|The proposal to construct an Islamic centre two blocks from Ground Zero led to several demonstrations [GALLO/GETTY]
Imam Feisal Abdul Rauf, the Muslim cleric whose proposed Islamic centre near the World Trade Centre site has sparked furore over the summer, has said that he will tour the country in an effort "to inspire interfaith understanding".
The main objective of the tour, which was announced on Friday, is to make people aware of what the United States means as a country that protects the right to freedom of religion.
The Imam believes that US Muslims like himself, "can play an important role as interlocutors between the United States and the Muslim world".
Rauf's first appearance is scheduled for Detroit, the city that hosts North America's largest Muslim population, on January 15.
The imam said that he will continue on to Chicago, Washington, San Antonio and college campuses including Harvard, Georgetown, Yale and the University of North Carolina.
He did not release specific dates for his speeches.
Rauf said he expects the tour to end sometime in April. He is still receiving and considering invitations.
He said that he wants to share his vision with people form different faiths, and that he has been dreaming about the New York project for 20 years.
More than a religious centre
Imam Rauf said the Islamic centre would be more than just a religious site as it will be "a community space where people of all faiths can come to participate in everything from athletics to cooking classes, adult education programs, and panel discussions on issues of importance".
There also would be theatre productions and film screenings, he added.
Last summer, Rauf's idea of constructing the high-rise Islamic community centre and mosque two blocks from ground zero, ignited explosive face-offs between its supporters and opponents.
Opponents call it offensive and insensitive to families of September 11 victims.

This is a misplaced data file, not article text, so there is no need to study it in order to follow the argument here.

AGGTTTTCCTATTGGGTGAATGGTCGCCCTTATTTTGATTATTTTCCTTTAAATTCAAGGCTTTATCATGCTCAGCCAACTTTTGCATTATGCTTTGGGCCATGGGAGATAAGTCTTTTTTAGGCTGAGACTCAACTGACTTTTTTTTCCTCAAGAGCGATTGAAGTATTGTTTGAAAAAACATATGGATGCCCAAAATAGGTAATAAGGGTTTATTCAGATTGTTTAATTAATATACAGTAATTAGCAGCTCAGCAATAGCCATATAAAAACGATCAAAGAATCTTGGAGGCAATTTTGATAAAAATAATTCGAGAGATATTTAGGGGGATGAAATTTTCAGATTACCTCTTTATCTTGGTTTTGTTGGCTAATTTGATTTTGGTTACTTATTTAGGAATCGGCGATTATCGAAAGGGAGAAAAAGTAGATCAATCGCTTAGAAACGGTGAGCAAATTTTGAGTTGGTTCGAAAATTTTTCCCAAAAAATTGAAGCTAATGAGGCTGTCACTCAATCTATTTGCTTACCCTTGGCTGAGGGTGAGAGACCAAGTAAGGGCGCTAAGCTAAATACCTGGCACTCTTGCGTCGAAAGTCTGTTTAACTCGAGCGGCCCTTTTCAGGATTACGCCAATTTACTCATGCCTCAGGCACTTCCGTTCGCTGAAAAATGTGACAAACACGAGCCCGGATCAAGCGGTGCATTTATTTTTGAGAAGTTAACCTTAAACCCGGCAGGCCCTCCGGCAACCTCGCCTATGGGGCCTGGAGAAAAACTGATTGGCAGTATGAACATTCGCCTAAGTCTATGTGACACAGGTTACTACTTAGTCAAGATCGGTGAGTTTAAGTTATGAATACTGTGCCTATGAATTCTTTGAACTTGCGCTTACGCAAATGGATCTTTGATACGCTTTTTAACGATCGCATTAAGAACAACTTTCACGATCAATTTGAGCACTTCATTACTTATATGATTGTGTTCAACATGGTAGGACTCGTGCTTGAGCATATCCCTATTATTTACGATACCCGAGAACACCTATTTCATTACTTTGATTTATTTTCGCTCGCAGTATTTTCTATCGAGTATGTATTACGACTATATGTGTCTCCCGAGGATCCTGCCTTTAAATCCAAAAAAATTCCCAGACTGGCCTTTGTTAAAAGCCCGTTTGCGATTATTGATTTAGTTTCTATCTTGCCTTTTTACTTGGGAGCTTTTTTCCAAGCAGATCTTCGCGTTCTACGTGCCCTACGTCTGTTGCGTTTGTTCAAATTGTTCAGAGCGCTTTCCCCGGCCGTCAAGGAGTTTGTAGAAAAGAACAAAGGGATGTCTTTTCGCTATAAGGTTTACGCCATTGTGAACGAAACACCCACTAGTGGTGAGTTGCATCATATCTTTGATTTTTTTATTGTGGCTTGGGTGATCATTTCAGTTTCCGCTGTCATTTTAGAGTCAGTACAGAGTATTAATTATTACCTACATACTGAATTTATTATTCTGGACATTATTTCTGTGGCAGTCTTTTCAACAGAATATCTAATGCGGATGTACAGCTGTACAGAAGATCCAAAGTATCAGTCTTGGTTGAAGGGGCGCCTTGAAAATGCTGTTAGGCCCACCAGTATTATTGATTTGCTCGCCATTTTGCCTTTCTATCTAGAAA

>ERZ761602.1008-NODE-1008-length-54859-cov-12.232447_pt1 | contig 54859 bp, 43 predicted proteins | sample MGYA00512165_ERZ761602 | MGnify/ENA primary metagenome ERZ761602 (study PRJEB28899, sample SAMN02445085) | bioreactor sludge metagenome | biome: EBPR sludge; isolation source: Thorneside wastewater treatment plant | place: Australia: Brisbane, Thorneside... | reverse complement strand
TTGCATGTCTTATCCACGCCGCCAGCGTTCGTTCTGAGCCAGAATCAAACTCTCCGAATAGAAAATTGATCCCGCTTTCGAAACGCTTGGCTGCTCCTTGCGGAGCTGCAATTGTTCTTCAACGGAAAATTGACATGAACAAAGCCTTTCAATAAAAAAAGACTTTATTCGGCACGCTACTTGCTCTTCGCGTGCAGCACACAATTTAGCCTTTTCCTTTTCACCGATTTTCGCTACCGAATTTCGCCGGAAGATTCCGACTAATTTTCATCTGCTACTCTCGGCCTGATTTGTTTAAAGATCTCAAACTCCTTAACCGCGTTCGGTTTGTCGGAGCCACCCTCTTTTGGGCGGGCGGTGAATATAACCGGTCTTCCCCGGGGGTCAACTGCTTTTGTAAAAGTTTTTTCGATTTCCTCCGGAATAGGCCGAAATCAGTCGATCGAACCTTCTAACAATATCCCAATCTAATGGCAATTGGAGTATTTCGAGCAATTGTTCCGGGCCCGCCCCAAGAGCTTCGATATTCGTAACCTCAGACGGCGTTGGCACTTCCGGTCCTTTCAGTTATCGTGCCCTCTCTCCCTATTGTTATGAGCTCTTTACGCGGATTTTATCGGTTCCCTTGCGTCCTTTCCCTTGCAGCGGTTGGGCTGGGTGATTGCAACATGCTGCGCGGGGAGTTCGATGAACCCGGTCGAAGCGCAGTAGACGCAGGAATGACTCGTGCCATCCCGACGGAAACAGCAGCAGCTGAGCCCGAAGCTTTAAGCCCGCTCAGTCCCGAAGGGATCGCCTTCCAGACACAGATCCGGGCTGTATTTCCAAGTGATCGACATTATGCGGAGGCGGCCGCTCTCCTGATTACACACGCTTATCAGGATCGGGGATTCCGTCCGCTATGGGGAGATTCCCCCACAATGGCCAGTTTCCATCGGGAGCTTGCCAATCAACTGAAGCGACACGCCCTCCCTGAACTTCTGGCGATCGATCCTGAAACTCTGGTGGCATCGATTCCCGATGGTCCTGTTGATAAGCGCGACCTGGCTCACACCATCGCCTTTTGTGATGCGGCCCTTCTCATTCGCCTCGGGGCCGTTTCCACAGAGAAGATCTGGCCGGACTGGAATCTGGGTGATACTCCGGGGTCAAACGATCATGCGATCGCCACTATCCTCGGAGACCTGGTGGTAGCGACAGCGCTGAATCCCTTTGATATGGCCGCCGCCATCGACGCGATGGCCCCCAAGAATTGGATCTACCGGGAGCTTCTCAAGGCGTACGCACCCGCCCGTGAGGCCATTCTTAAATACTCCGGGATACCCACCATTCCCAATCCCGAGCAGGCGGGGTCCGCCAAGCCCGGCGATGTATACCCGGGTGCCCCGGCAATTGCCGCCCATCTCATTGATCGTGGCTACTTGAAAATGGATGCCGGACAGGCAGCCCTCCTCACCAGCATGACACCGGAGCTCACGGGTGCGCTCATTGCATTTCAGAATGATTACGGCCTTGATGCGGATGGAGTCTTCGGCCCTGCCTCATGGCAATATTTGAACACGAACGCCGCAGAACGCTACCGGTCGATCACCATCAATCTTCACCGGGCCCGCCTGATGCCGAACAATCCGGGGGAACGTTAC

They are demanding that the project be moved to another location as they believe that building a mosque near the site of the "terrorist attack perpetrated by Muslim extremists" is an affront to them.
Michael Bloomberg, the New York mayor, has endorsed the centre at the original proposed location.
Rauf has been a member of the Lower Manhattan community for 25 years, leading a mosque about a 15-minute walk from the site of the proposed new Islamic centre
In Detroit, Rauf is scheduled to deliver a keynote address to the "Diversity Forum Banquet" of the Islamic Society of North America.
"I want to inspire interfaith understanding," he said. "This past summer, during the demonstrations, we also saw the birth of what we believe to be a global movement of people of all faiths who want to have a better future for their children and grandchildren."
Despite opposition to the Islamic centre, the imam is viewed as a moderate Muslim sponsored by the US state department to travel on behalf of the United States, tempering extreme positions in the interest of world peace.
"It's a good idea to reach out to Americans and address any misunderstandings between Muslims and non-Muslims," Zaheer Uddin, head of New York's Islamic Leadership Council, said of Rauf's speaking tour.